• Housing units have not kept pace with population growth in New York City. The population grew 4.4% between 2009 and 2014, for example, while the number of housing units increased just 2.0% over the period.

1 American Community Survey 1-year estimates, 2005-2013 
2 New York City Housing And Vacancy Survey 2014

Real Estate and Construction

Manhattan Office Market

  • In April 2015, the Manhattan Class A direct vacancy rate fell to 8.6% from 8.8% one-month prior, while the average rental rate held steady at $76 PSF. 
  • Direct vacancy rates fell to 8.1% for Midtown and to 3.9% for Midtown South Class A office space. Direct rental rates for these two submarkets went unchanged between March and April 2015.
  • The Midtown Class A sublease rental rate fell to $65 PSF in April 2015—down from $70 PSF one-month prior.


For the twelve months ending April 2015:

  • Building projects (including new, additions, and alterations) that started construction in NYC fell by 6.0% while infrastructure (non-building) project starts were up 7.6% from the twelve months ending April 2014.
  • Planned space for building project starts rose by 27.7% from the same period in 2014. The value associated with these projects was up 55.4% over the period.
  • 2,967 residential building projects began construction, a 3.3% decrease from the twelve months ending in April 2014. These starts contained 29,646 units, an increase of 19.2% from last year.

Transit, Travel, and Tourism

Transit Ridership

  • Total ridership on MTA subways, trains, and buses in March 2015 was 236.2 million, an increase of 1.6% from March 2014.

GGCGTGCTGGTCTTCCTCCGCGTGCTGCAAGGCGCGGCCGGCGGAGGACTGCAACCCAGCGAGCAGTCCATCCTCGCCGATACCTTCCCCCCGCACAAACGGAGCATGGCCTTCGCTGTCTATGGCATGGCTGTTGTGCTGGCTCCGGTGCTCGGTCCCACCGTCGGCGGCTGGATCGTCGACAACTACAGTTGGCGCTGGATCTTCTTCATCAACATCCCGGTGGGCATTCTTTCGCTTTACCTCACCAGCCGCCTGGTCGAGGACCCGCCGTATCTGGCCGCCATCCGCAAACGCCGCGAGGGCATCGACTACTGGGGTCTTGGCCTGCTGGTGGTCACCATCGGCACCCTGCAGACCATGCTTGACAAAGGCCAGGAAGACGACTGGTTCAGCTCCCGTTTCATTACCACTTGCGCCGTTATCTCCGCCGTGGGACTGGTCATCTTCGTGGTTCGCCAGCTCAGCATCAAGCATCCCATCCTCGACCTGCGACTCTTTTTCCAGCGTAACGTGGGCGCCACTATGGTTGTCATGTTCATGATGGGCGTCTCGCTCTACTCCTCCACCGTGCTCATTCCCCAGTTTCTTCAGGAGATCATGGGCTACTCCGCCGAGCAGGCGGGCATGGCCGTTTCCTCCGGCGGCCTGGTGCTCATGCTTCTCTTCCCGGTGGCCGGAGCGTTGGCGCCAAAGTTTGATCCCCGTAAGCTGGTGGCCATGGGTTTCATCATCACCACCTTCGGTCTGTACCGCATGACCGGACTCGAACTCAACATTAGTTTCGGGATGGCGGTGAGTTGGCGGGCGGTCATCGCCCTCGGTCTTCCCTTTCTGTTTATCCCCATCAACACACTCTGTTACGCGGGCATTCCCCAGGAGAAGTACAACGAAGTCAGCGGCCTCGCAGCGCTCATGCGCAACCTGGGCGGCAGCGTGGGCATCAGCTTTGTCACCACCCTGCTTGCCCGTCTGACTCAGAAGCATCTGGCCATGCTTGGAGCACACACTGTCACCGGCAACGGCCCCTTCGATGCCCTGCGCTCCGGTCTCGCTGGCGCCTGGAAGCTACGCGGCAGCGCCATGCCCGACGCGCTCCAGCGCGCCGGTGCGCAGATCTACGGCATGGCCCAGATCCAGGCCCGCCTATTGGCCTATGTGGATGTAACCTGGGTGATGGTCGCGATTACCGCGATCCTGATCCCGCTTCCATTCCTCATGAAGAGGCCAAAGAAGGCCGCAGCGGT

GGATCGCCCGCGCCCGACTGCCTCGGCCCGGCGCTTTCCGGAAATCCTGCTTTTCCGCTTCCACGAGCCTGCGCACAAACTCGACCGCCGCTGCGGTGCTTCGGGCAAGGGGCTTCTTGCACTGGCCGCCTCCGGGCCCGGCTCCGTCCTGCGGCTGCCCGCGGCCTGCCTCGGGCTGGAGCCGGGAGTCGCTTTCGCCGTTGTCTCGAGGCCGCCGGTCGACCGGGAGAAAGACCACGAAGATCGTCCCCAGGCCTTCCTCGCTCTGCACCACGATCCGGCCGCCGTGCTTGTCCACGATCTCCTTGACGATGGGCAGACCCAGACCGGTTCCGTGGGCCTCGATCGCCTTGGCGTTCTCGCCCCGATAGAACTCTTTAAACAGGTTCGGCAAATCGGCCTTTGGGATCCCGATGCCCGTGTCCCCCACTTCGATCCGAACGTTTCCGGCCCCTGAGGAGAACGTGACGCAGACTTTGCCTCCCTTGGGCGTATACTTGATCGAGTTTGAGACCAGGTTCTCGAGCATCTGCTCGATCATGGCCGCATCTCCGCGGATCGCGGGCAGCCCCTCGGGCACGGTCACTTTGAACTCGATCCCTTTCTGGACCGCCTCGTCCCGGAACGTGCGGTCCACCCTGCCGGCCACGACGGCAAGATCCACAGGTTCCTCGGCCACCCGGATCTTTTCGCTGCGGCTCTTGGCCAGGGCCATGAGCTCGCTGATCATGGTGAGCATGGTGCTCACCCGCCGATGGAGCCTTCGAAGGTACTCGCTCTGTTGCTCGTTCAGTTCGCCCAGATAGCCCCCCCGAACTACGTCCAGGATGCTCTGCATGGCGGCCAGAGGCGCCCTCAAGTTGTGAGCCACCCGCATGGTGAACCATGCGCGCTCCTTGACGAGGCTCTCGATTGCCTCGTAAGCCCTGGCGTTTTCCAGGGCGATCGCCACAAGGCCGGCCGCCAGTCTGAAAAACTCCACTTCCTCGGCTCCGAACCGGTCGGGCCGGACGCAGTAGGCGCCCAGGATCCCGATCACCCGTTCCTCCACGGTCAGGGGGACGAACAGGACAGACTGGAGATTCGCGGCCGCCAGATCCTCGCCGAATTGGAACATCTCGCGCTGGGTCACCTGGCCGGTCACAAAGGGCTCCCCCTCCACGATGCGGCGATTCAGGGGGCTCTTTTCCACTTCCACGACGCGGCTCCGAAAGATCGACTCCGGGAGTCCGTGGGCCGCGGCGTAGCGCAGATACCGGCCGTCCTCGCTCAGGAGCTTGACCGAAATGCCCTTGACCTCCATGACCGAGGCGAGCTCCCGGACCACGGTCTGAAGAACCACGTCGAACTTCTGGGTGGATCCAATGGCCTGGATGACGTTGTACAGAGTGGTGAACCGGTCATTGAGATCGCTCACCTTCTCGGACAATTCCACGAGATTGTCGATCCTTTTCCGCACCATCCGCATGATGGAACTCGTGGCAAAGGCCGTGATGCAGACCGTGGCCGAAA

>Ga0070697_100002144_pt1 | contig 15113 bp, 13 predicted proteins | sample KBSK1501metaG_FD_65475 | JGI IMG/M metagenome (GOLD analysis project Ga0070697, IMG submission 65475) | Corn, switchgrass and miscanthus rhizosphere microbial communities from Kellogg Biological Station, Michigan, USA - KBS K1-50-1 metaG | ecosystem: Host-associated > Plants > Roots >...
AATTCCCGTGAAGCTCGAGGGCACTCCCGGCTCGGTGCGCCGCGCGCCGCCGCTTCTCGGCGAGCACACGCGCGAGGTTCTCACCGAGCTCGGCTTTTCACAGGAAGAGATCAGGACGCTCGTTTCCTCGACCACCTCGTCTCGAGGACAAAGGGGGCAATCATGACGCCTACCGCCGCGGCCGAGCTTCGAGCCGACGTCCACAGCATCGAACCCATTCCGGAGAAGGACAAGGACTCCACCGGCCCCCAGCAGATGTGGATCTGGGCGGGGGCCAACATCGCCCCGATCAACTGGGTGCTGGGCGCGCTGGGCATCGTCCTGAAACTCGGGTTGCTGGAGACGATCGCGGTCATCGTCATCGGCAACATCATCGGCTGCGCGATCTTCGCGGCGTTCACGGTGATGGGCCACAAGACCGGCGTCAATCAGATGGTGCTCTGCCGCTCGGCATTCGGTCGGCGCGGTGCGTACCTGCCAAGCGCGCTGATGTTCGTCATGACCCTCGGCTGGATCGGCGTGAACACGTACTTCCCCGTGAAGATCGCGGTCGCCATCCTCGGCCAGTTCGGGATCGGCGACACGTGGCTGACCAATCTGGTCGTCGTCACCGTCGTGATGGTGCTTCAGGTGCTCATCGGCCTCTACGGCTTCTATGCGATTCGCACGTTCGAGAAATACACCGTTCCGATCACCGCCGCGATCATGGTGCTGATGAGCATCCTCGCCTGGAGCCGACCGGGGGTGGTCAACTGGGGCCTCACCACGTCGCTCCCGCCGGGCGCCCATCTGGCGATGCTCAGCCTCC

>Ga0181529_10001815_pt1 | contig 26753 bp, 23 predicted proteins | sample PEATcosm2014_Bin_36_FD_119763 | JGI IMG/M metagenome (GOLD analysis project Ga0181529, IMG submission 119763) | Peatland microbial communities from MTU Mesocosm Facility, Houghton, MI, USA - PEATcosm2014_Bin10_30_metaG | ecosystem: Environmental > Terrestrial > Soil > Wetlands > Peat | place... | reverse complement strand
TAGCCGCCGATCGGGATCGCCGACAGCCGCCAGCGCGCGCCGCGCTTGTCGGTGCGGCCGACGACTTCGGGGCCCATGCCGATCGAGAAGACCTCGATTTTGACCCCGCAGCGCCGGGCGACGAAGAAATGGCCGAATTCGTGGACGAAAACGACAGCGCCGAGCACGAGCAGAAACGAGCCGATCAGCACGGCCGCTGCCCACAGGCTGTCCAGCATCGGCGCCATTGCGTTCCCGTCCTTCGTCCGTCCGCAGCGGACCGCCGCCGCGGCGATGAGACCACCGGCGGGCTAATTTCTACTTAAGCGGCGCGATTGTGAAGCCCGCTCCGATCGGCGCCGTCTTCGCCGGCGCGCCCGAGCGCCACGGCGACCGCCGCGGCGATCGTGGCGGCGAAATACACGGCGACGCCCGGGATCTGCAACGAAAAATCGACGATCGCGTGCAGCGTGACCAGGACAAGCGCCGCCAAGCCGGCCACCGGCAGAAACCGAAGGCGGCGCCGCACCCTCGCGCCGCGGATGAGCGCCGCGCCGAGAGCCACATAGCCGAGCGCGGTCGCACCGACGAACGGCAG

• Subway ridership in March 2015 was 153.0 million, up 3.1% from March 2014.

Source: Metropolitan Transportation Authority

Air Traffic

  • In February 2015, 7.9 million passengers flew into and out of the region's airports, an increase of 8.8% from February 2014.
  • Domestic air carriers accounted for 5.3 million passengers, a 10.6% increase from February 2014.
  • 2.6 million passengers traveled with international air carriers in February 2015, a 5.3% increase from February 2014.

Source: Port Authority of New York and New Jersey

Broadway Ticket Sales

  • Total Broadway attendance was approximately 1,149,800 during the four weeks ending April 26, 2015, down 4.4% from the same period last year.
  • Broadway revenues during this period were about $112.6 million, down 8.1% from last year. 

Note: Gross revenue and attendance figures include all shows playing on Broadway during the specified period.
Source: The Broadway League

Hotel Occupancy

  • In March 2015, the average daily hotel room rate was $252, a 1.1% decrease from March 2014. 
  • Hotel occupancy was 87.3% in March 2015, up from 85.5% in March 2014. 
  • The average daily hotel room rate decreased the most in hotels charging over $500 per night.

Source: PKF Consulting